Max Stirner (1806-1856) advocated absolute egoism: my ego is for me the only reality and the only value, and in affirming it I am simply myself. All general values and ideals (God, progress, humanity, etc.) are foreign to myself and do not concern me.
But Stirner believed that our minds are forever besieged and manipulated by such ideas and ideals which he saw as alien values, toxic abstractions:
"Man, your head is haunted ... You imagine great things, and depict to yourself a whole world of gods that has an existence for you, a spirit realm to which you suppose yourself to be called, an ideal that beckons you." The Ego and its own (Cambridge University Press, 1995, p. 43).
In the manner of memes (as described in recent years by Susan Blackmore and others), such ideas subject the individual to themselves: they call the tune.
On the face of it such a philosophy would encourage individualism and perhaps anarchism, and indeed Stirner's writings inspired anarchists in the 1890s and beyond. But, curiously, Stirner's ideas also inspired various German proto-fascist groups.
Leszek Kołakowski tried to make sense of this apparent paradox at a time when the chief threat to liberal democracy seemed to be from the left. Today, when the far right has regained a prominent place in the political landscape, his reflections are of even greater interest than they were when they were first published (in Polish) in 1976.
"At first sight, Nazi totalitarianism may seem the opposite of Stirner's radical individualism. But fascism was above all an attempt to dissolve the social ties created by history and replace them by artificial bonds among individuals who were expected to render explicit obedience to the state on grounds of absolute egoism. Fascist education combined the tenets of asocial egoism and unquestioning conformism, the latter being the means by which the individual secured his own niche in the system. Stirner's philosophy has nothing to say against conformism, it only objects to the Ego being subordinated to any higher principle: the egoist is free to adjust to the world if it is clear he will better himself by doing so. His 'rebellion' may take the form of utter servility if it will further his interest; what he must not do is to be bound by 'general' values or myths of humanity. The totalitarian ideal of a barrack-like society from which all real, historical ties have been eliminated is perfectly consistent with Stirner's principles: the egoist, by his very nature, must be prepared to fight under any flag that suits his convenience." (Main currents of Marxism (W.W. Norton, 2005, pp.137-138))
It seems clear to me that many of the 'historical ties' that once anchored Europeans and Americans have indeed been stripped away by various cultural and technological forces, so that large segments of the population in Western countries may now be vulnerable to something like a new form of fascism.
Brrrr ... but you're spot on. And you may have the hint of a shadow of an outline solving a problem that has troubled me often: how to separate conservatism from fascism. Often they are associated in popular essays (editorials) probably because "traditionalism" and "conformism" are related impulses, both often seen as "reactionary." But increasingly some observers find a fascist tendency in radical liberals: the "statist" view of government, for one thing and the general attitude of "political correctness" for another, both imposed from above rather than growing from common consent. Looking at egoism as above, it might be possible to figure out where the line is crossed from true liberal (which at its core means freedom) to fascism on the left. Perhaps it is that point at which natural individual egoism is suppressed not by the individual, but by authority.ReplyDelete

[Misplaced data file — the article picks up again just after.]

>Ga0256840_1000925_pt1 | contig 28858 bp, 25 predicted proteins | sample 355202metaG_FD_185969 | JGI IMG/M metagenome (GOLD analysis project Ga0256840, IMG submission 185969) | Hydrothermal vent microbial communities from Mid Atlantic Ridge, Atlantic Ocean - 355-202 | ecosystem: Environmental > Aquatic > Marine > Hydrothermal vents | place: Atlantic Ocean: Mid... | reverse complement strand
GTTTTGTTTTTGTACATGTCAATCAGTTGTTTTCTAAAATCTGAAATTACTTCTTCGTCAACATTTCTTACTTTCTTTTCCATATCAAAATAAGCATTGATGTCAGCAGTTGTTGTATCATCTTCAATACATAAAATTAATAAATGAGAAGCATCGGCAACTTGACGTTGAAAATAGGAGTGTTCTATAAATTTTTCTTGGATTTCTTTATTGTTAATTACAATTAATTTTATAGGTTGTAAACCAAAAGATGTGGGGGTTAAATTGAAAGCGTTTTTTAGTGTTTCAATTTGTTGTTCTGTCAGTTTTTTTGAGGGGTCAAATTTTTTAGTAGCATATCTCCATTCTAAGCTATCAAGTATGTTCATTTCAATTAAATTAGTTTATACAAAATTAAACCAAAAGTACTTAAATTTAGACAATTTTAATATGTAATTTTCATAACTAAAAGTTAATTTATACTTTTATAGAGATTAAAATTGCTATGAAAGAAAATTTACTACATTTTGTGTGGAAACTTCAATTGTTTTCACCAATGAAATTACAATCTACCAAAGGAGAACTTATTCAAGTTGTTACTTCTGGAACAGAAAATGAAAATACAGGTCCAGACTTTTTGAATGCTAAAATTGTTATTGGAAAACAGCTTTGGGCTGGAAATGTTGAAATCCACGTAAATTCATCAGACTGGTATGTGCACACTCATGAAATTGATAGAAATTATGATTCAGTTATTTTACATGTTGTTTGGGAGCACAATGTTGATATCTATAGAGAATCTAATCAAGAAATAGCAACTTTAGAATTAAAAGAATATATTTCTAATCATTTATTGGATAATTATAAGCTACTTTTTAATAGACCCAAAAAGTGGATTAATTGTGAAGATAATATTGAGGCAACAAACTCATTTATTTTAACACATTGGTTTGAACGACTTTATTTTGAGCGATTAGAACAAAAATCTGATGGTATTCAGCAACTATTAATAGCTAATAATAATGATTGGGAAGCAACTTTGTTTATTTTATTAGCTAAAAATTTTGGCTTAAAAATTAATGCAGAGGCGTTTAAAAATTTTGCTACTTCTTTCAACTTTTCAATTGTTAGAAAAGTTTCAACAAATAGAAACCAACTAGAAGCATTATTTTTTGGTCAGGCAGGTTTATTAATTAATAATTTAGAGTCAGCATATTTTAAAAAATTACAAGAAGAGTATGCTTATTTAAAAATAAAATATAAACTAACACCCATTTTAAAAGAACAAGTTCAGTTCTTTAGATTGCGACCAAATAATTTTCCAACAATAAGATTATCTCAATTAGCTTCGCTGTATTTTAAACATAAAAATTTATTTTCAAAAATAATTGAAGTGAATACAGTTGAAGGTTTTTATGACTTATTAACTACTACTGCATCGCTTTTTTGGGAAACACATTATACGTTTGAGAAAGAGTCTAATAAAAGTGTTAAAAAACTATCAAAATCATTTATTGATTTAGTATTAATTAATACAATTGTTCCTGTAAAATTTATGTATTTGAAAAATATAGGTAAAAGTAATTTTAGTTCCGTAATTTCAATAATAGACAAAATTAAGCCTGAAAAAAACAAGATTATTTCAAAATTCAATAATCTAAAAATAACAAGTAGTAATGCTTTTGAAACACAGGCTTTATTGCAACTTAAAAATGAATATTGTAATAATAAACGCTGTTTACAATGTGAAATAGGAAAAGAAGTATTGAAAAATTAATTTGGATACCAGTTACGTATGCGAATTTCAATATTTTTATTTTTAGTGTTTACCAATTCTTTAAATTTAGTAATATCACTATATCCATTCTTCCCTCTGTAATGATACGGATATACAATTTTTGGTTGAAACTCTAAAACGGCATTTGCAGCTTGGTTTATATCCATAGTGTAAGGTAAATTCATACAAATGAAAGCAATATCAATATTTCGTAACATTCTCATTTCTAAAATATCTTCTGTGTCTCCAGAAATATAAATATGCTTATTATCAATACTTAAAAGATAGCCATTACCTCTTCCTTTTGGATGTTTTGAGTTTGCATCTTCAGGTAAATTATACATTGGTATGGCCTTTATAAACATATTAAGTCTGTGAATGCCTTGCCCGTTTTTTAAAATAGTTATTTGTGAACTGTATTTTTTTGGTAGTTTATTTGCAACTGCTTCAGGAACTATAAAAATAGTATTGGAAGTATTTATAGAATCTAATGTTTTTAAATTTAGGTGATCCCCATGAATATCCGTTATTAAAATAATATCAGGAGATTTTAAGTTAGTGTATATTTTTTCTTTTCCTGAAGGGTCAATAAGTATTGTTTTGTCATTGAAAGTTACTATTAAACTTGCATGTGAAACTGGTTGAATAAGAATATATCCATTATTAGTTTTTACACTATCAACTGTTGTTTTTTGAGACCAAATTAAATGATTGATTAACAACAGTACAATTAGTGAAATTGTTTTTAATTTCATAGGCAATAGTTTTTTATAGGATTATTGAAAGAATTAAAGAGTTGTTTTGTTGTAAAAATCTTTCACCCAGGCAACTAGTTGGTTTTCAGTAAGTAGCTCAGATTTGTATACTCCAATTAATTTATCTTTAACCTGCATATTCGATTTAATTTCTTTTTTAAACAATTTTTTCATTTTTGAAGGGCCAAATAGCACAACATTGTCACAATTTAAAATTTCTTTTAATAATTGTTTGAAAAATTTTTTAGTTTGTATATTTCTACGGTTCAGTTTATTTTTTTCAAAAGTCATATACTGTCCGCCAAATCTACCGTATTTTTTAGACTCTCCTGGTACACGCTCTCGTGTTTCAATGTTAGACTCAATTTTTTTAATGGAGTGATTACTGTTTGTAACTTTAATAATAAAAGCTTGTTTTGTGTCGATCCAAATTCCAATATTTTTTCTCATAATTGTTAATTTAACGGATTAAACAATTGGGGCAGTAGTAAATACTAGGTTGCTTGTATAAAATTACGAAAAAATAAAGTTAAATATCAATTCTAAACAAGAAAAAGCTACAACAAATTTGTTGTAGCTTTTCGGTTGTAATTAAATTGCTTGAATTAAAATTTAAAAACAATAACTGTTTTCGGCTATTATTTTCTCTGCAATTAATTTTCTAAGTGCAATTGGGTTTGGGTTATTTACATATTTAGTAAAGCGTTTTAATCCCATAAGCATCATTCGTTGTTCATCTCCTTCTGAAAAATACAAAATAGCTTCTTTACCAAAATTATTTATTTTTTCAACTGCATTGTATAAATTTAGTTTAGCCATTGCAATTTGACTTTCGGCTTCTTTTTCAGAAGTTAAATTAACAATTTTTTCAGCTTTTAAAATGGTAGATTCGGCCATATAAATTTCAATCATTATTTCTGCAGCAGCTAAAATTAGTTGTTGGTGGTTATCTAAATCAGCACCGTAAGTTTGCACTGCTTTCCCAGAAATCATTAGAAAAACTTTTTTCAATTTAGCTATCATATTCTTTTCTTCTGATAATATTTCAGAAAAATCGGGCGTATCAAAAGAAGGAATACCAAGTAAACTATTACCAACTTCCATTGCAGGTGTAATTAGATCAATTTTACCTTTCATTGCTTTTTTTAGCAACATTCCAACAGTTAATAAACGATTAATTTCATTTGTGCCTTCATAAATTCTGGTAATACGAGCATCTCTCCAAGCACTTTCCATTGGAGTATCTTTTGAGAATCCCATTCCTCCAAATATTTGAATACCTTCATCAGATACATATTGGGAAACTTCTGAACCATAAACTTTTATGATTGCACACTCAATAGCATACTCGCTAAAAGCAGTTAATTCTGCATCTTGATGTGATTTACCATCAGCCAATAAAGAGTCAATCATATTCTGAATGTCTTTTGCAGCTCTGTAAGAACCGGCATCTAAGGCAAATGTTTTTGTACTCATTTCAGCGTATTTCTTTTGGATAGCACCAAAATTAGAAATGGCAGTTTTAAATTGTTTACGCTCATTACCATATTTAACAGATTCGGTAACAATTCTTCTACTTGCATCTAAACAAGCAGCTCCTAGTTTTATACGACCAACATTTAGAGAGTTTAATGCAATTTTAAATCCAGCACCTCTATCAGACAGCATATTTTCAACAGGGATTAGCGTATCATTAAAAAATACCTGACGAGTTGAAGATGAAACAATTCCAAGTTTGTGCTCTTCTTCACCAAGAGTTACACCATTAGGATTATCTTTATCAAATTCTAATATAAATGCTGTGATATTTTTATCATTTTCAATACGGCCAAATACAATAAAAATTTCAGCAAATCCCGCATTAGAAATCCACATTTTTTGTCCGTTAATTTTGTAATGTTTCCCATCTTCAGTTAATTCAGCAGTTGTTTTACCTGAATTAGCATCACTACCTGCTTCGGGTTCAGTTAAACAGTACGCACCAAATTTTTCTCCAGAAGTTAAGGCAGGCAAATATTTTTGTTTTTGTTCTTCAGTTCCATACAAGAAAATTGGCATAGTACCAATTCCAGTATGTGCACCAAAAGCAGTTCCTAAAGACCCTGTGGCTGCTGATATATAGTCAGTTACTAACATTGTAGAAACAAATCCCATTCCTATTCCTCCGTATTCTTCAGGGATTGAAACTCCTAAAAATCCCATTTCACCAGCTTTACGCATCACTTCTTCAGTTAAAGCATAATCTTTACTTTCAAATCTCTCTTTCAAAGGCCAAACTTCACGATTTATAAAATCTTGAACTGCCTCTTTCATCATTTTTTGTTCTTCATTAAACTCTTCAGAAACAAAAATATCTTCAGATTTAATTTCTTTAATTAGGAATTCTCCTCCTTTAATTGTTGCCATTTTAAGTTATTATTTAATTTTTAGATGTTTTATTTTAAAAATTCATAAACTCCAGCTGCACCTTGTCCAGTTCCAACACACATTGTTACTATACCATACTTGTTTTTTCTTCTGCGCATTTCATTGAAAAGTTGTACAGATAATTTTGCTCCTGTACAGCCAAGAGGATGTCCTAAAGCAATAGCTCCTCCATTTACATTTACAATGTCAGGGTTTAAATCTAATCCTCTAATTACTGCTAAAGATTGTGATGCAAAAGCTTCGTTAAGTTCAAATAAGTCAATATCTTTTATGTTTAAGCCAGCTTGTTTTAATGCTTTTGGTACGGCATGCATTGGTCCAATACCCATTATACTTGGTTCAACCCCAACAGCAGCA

Or something like that.
Generally, there is a close and complex relationship between the individual and state authority which makes it difficult to draw the line you want to draw. Regimes which rely solely on violence arguably don't have authority - they just exercise power.ReplyDelete
I tend to favor a narrower definition of fascism than you seem to be employing, one based on characteristic features of those movements of the 1920s, 1930s and 1940s. So, for example, traditional conservatism - even reactionary conservatism - would not be classed as fascist.
I think that any link between the little-known Stirner and the mass phenomenon of fascism could be made plausible only by broadening the picture. And, I suggest, the missing link here has the initials "FN", whose radical individualism was mass marketed -- and maybe travestied into radical conformism -- by his charming sister.ReplyDelete
Alan, it seems to me that there are two distinct ways of looking at this - historically, or in terms of the basic ideas. Yes, some of Nietzsche's writings influenced fascists and Nazis. But his best works are full of deep and subtle insights into human nature, human psychology and culture. His outlook is - in my opinion - not compatible with fascism (and certainly not with National Socialism). He read Stirner, by the way, but apparently didn't discuss him.ReplyDelete